The IRR of UIDAI is over 50 per cent in real terms

We have released a cost-benefit analysis of the UID system. In one line, the result of the calculations, under fairly conservative assumptions, is that the IRR of building the system is 53% in real terms. Hence, building UIDAI is a pretty good use of public money.

Through this page, you can access a short and accessible explanation, a video presentation, and the full PDF paper. We have also released the spreadsheet used in our calculations, so that others can modify the assumptions or other numerical values, and obtain alternative answers.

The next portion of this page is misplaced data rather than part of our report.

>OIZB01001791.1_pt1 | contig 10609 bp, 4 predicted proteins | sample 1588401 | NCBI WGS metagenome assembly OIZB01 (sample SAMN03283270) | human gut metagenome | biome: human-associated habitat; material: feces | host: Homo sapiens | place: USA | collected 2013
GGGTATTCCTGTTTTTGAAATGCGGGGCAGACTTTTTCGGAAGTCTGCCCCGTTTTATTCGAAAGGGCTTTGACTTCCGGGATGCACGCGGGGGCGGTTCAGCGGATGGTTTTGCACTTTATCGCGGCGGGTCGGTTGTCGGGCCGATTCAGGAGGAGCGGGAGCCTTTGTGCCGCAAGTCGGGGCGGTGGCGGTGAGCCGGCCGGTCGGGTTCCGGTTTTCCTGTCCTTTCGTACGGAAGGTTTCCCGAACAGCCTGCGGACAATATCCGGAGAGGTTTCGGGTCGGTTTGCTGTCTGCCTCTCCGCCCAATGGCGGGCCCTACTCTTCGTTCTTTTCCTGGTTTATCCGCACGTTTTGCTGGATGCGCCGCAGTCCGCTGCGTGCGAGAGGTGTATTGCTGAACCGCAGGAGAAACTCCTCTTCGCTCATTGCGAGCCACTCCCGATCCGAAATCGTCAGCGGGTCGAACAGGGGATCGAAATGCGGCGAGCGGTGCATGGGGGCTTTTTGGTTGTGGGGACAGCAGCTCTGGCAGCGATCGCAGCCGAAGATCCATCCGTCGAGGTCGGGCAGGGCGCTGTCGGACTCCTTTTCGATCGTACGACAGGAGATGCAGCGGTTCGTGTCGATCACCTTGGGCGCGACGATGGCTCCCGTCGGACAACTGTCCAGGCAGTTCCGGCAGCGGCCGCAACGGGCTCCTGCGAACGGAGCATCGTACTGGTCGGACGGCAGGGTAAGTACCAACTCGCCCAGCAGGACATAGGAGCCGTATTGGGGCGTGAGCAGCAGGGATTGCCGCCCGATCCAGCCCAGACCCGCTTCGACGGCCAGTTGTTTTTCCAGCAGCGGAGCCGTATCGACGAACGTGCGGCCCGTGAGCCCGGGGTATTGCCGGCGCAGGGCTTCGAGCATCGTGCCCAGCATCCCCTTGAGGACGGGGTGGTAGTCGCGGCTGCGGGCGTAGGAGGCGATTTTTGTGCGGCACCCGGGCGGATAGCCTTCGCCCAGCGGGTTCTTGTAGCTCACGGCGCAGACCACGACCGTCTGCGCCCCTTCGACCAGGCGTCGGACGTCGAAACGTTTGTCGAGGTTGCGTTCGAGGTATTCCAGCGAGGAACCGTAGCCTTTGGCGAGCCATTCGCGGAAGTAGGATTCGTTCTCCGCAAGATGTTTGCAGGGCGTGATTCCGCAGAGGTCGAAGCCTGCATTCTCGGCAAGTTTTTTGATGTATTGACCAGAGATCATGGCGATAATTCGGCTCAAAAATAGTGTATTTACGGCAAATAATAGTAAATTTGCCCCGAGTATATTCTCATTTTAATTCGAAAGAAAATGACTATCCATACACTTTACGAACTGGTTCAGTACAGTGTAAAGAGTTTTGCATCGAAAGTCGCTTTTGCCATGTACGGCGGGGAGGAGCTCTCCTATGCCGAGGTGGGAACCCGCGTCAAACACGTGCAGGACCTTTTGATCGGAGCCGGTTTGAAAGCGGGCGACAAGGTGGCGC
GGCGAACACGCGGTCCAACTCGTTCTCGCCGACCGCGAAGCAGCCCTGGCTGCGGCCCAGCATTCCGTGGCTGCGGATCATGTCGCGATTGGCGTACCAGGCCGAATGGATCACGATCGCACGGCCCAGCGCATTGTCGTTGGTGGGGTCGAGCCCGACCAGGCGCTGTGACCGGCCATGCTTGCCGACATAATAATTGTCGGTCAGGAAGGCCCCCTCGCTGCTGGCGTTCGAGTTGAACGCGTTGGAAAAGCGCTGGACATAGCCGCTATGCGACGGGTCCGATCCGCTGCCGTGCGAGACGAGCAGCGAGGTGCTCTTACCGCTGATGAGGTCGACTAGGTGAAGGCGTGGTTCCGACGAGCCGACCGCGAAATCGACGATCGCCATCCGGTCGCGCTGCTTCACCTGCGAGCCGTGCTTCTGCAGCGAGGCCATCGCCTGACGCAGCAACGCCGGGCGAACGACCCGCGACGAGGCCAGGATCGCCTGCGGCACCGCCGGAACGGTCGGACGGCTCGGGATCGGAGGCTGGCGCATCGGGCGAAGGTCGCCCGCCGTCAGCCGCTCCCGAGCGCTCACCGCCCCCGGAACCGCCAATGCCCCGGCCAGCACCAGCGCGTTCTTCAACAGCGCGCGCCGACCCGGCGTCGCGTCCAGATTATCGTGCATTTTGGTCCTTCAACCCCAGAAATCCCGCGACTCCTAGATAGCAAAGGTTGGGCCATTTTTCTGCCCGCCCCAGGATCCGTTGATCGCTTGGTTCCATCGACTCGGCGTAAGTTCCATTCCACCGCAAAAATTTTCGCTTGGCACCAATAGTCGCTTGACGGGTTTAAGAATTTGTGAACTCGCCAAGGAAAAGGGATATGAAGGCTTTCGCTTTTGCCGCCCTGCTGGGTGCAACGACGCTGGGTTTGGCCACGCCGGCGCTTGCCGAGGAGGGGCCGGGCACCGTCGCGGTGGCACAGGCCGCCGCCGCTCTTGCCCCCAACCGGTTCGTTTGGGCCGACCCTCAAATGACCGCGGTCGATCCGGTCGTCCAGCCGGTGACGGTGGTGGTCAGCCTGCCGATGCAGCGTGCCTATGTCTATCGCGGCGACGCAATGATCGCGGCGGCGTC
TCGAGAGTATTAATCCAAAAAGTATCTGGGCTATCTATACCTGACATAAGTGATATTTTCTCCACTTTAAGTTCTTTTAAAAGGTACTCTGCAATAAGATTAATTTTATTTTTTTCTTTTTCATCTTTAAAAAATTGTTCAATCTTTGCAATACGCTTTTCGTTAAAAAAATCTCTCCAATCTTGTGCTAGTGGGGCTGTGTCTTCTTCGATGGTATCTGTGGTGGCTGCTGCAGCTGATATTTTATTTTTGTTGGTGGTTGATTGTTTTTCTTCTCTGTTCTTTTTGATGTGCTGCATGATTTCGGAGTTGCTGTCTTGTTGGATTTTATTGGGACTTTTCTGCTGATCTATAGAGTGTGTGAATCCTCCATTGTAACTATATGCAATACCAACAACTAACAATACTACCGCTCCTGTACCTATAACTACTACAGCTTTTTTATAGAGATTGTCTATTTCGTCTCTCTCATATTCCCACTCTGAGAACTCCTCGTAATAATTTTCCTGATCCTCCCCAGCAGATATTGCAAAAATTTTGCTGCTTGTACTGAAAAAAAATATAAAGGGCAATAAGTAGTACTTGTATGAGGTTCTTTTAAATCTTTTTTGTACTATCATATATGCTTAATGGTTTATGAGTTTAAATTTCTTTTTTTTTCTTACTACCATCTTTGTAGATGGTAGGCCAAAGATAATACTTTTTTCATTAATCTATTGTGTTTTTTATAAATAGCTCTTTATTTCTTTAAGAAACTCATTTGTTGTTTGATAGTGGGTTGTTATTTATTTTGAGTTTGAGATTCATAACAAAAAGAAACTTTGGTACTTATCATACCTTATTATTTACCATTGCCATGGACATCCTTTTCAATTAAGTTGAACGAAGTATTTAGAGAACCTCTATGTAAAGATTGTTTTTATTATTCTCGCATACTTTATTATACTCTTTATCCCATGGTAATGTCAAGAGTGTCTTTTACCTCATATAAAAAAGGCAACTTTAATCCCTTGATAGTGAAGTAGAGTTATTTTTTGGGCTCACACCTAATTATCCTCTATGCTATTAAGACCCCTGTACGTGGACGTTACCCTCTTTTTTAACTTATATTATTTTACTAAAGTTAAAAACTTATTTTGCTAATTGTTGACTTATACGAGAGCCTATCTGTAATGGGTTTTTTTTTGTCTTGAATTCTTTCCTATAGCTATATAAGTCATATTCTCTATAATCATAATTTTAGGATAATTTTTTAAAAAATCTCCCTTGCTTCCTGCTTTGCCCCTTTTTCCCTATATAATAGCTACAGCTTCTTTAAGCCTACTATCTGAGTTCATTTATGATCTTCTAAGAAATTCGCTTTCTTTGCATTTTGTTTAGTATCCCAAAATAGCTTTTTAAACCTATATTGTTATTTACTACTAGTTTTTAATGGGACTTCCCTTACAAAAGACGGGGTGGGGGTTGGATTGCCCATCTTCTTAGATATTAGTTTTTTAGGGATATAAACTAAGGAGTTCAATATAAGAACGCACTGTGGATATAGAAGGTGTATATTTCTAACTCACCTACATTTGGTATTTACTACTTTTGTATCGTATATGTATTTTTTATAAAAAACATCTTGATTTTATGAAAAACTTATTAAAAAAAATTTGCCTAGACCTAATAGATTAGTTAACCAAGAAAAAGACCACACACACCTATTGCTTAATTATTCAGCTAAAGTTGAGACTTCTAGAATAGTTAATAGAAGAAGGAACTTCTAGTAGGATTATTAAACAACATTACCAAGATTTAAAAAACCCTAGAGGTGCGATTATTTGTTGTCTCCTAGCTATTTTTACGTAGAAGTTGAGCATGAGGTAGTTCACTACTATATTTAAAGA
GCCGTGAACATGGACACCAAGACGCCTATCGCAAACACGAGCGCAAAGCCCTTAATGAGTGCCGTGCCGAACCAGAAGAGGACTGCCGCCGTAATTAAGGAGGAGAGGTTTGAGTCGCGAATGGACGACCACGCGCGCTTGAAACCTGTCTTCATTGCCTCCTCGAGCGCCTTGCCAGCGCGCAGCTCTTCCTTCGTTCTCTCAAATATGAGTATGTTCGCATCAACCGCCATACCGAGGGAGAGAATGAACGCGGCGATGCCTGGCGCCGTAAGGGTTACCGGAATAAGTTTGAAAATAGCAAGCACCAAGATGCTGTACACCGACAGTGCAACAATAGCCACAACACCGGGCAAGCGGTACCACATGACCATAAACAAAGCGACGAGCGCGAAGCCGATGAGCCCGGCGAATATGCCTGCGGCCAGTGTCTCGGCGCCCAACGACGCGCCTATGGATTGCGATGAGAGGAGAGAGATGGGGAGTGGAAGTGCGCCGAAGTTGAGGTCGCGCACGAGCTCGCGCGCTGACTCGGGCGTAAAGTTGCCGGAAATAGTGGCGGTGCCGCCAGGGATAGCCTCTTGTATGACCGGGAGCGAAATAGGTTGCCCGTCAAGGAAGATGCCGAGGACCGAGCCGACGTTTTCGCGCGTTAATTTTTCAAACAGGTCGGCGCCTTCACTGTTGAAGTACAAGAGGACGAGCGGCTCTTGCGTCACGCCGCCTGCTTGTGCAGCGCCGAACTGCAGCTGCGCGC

This is true in the Indian case. Is it true in general? I feel the answer depends on (a) The scale of expenditure on subsidy programs and (b) The extent to which present implementation systems suffer from the kinds of leakages that UID readily addresses (multiple payments to one person, payments to ghosts). If a country has small welfare programs, that would undermine the case for UIDAI. If a country is doing a pretty good job of paying out subsidies through conventional procedures, that would undermine the case for UIDAI.

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